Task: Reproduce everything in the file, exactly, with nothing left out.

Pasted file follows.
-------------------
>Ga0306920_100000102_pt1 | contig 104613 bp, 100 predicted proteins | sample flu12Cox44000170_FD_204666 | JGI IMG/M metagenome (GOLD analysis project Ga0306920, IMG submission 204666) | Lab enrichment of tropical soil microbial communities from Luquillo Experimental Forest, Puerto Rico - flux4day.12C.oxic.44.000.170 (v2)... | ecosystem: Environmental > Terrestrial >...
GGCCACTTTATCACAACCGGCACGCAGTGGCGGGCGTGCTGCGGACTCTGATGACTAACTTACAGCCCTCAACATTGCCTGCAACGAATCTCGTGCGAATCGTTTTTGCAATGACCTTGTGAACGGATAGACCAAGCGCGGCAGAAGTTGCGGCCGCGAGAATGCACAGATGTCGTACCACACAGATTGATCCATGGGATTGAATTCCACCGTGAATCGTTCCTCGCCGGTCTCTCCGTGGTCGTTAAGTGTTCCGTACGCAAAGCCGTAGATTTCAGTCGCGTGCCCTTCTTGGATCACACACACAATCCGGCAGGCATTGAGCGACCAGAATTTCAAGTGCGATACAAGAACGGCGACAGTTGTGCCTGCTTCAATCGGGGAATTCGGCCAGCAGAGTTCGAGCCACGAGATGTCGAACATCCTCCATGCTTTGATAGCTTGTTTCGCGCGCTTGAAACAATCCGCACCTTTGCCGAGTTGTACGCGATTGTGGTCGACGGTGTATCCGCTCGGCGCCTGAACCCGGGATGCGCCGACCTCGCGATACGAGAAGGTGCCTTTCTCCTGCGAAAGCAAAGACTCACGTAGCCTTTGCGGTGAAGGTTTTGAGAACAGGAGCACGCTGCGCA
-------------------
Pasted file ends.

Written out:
>Ga0306920_100000102_pt1 | contig 104613 bp, 100 predicted proteins | sample flu12Cox44000170_FD_204666 | JGI IMG/M metagenome (GOLD analysis project Ga0306920, IMG submission 204666) | Lab enrichment of tropical soil microbial communities from Luquillo Experimental Forest, Puerto Rico - flux4day.12C.oxic.44.000.170 (v2)... | ecosystem: Environmental > Terrestrial >...
GGCCACTTTATCACAACCGGCACGCAGTGGCGGGCGTGCTGCGGACTCTGATGACTAACTTACAGCCCTCAACATTGCCTGCAACGAATCTCGTGCGAATCGTTTTTGCAATGACCTTGTGAACGGATAGACCAAGCGCGGCAGAAGTTGCGGCCGCGAGAATGCACAGATGTCGTACCACACAGATTGATCCATGGGATTGAATTCCACCGTGAATCGTTCCTCGCCGGTCTCTCCGTGGTCGTTAAGTGTTCCGTACGCAAAGCCGTAGATTTCAGTCGCGTGCCCTTCTTGGATCACACACACAATCCGGCAGGCATTGAGCGACCAGAATTTCAAGTGCGATACAAGAACGGCGACAGTTGTGCCTGCTTCAATCGGGGAATTCGGCCAGCAGAGTTCGAGCCACGAGATGTCGAACATCCTCCATGCTTTGATAGCTTGTTTCGCGCGCTTGAAACAATCCGCACCTTTGCCGAGTTGTACGCGATTGTGGTCGACGGTGTATCCGCTCGGCGCCTGAACCCGGGATGCGCCGACCTCGCGATACGAGAAGGTGCCTTTCTCCTGCGAAAGCAAAGACTCACGTAGCCTTTGCGGTGAAGGTTTTGAGAACAGGAGCACGCTGCGCA